Are cucumbers safe for dogs

Are cucumbers safe for dogs?

Can I give my dog cucumbers? What is the best food for dogs that eat fruits and vegetables? How many fruits and vegetables should a dog eat?

By Michelle GableAug. 13, 2016

Q: I was reading your article about fruits and vegetables for dogs and I was wondering, do cucumbers, apples, apricots, peaches and bananas make good treats? I have to feed my dog a limited diet and I was just looking for the best treats. If the treats should be fruits and vegetables, how many should my dog eat? I don't want to waste any and I'm sure my dog won't starve to death.

A: What makes a great treat for a dog is largely dependent on the type of dog and how old it is. For an active youngster, like an active puppy, the best treats would likely be something with a high calorie count. This would be something like whole, raw chicken (be sure to cook it until no longer pink) or other protein source. For a calm, sedentary puppy that has the energy to explore its surroundings, it might be a rawhide treat, or a cookie that is rich in calories and nutritious. The most important thing to remember is that with a rawhide, a rawhide without preservatives, or anything that doesn't sit well in the stomach, is best suited for an energetic youngster. It also needs to be kept in the refrigerator so that it can continue to "cook." If you have an older, mellow dog, like an older dog that has a tendency to get into trouble, then you could make a treat out of cooked chicken, cooked rice, canned dog food or canned dog food supplemented with meat byproducts.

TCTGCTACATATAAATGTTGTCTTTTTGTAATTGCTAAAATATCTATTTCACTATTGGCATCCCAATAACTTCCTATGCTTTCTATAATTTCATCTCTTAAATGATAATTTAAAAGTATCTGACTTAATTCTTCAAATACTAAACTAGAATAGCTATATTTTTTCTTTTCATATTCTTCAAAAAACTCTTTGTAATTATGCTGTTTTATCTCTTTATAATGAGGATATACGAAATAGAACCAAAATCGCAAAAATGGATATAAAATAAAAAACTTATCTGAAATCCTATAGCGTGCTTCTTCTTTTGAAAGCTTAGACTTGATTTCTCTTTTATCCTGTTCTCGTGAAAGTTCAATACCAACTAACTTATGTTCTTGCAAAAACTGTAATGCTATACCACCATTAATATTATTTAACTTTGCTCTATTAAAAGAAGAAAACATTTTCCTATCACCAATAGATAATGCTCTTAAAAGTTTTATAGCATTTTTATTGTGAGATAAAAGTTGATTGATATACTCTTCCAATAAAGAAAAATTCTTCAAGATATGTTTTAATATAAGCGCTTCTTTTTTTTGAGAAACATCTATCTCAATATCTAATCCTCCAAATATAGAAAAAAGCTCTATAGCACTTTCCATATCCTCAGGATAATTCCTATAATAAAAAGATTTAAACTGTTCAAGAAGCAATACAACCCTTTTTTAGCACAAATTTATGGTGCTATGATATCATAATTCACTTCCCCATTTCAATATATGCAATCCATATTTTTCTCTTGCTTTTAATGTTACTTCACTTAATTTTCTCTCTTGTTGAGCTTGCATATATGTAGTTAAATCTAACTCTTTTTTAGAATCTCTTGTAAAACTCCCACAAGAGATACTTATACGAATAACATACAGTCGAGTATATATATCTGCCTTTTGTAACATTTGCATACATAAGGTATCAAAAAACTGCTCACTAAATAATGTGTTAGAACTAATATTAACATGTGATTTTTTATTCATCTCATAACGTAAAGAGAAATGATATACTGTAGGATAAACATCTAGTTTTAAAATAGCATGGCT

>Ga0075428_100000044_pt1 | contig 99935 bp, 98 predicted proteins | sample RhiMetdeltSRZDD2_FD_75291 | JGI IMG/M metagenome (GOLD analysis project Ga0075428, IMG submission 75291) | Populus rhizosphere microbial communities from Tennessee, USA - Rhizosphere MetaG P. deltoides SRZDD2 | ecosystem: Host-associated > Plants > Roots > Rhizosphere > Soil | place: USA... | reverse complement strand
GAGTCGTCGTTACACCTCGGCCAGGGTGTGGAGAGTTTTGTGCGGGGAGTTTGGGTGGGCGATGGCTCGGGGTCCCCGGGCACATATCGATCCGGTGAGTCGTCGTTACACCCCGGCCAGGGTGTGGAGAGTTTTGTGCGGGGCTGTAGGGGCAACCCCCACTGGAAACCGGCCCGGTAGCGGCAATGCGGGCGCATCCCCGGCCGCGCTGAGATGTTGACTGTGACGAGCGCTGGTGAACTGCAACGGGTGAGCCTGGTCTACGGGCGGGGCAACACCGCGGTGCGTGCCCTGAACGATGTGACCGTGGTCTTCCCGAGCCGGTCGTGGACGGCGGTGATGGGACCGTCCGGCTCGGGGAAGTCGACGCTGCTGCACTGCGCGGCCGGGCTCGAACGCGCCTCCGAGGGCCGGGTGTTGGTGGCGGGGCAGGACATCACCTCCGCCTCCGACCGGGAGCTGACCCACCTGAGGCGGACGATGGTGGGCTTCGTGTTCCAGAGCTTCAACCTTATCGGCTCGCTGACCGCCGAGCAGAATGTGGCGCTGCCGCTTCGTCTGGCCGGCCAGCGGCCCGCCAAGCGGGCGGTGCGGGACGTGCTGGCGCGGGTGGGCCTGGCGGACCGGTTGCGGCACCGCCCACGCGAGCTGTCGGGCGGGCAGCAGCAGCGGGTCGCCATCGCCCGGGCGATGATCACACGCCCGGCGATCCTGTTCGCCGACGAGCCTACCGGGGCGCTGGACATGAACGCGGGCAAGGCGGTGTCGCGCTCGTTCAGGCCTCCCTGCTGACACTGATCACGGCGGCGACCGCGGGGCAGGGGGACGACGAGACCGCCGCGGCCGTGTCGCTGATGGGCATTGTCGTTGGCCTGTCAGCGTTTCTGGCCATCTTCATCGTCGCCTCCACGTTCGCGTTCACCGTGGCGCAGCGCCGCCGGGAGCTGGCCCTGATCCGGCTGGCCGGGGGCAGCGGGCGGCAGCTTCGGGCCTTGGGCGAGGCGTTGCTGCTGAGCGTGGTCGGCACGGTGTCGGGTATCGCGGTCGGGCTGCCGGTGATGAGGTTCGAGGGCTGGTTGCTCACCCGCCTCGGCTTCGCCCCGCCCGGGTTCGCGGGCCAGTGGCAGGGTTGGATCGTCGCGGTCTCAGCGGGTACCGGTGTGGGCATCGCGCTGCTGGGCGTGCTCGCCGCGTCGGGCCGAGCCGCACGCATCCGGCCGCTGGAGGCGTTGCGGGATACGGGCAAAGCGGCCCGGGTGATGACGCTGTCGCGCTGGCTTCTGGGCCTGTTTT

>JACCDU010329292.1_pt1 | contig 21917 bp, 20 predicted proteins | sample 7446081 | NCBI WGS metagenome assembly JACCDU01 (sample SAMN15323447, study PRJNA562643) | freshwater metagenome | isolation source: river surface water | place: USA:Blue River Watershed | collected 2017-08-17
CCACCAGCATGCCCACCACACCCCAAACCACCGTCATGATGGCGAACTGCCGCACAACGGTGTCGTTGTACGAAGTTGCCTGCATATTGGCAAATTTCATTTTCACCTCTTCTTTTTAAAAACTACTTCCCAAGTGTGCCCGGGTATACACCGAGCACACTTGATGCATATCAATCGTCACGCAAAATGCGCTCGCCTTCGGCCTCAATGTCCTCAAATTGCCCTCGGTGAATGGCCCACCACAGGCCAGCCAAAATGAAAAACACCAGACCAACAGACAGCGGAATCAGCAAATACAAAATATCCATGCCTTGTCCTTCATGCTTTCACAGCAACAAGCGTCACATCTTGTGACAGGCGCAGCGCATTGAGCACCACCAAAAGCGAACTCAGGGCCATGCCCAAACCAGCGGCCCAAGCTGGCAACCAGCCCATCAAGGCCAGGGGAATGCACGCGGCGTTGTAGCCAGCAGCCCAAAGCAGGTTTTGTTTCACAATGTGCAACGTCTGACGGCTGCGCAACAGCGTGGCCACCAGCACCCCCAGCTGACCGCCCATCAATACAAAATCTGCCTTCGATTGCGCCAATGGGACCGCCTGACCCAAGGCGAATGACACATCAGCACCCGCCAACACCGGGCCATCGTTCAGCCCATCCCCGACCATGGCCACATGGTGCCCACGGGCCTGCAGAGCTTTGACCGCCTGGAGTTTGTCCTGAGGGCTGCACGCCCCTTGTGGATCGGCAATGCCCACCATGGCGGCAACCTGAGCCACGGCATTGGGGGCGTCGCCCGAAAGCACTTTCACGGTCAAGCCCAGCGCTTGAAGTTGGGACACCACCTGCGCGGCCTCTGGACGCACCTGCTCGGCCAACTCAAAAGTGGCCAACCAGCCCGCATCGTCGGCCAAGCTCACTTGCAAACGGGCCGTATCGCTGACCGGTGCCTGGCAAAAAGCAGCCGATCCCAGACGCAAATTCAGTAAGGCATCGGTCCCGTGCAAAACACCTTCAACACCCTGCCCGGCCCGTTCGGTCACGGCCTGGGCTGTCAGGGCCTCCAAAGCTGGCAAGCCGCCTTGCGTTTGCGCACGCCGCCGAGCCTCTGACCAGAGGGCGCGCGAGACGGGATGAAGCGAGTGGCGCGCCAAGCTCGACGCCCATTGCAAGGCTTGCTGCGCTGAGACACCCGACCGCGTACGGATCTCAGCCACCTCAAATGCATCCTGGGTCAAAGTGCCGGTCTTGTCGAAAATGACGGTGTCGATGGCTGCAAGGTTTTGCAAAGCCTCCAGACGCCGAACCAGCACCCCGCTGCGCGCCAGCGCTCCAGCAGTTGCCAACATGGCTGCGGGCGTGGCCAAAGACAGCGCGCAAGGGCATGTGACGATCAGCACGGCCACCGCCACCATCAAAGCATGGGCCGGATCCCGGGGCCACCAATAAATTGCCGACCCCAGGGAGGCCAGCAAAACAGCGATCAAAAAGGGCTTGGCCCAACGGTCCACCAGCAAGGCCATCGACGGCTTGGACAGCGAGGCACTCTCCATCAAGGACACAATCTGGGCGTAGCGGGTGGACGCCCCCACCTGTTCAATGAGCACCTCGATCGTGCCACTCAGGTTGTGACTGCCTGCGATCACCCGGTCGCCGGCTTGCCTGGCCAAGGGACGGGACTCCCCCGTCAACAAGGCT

If you were to feed your dog something like an apple or a cucumber, it would need to be cooked first, so the same rules apply as for anything else. Cooked rice and brown rice are the most commonly used sources for dog food, but not all dogs enjoy rice. In fact, only a small percentage of dogs like rice at all. So, when making your dog's treat, you want to keep that in mind. Remember, a treat is meant to be something special, not something ordinary.



As long as you have the body of an animal, you need the food to sustain it, and the only one which can feed it is nature. The most important fact about food, and of all the problems confronting man, is that as it digests it becomes nutriment.

-MARCUS AURELIUS, _Meditations_

I don't know about you, but one of the first things I notice about my dog after he goes to the back yard is how much of a difference just one day of exercise makes for him. His body looks a little bigger, his skin looks a little healthier, and he seems to be happy and content, not to mention hungry.

In this chapter, I'll be discussing the benefits of getting your dog off of processed food and supplementing the dog's diet with things that will strengthen him physically, mentally, and emotionally. I'll be focusing on the types of raw meat and bones that would be most beneficial, as well as other supplements and food that I think would be beneficial to your dog.

So, let's start talking about the basics, by learning what is actually in that food your dog eats. I've used the term "processed food" to describe anything with little or no nutrition. Although there are a few "natural" dog foods, most of them are formulated with little nutritional value and filled with unnatural preservatives, fats, and chemicals, while the actual meat and protein sources are of unknown origin and the bones of unknown origin as well.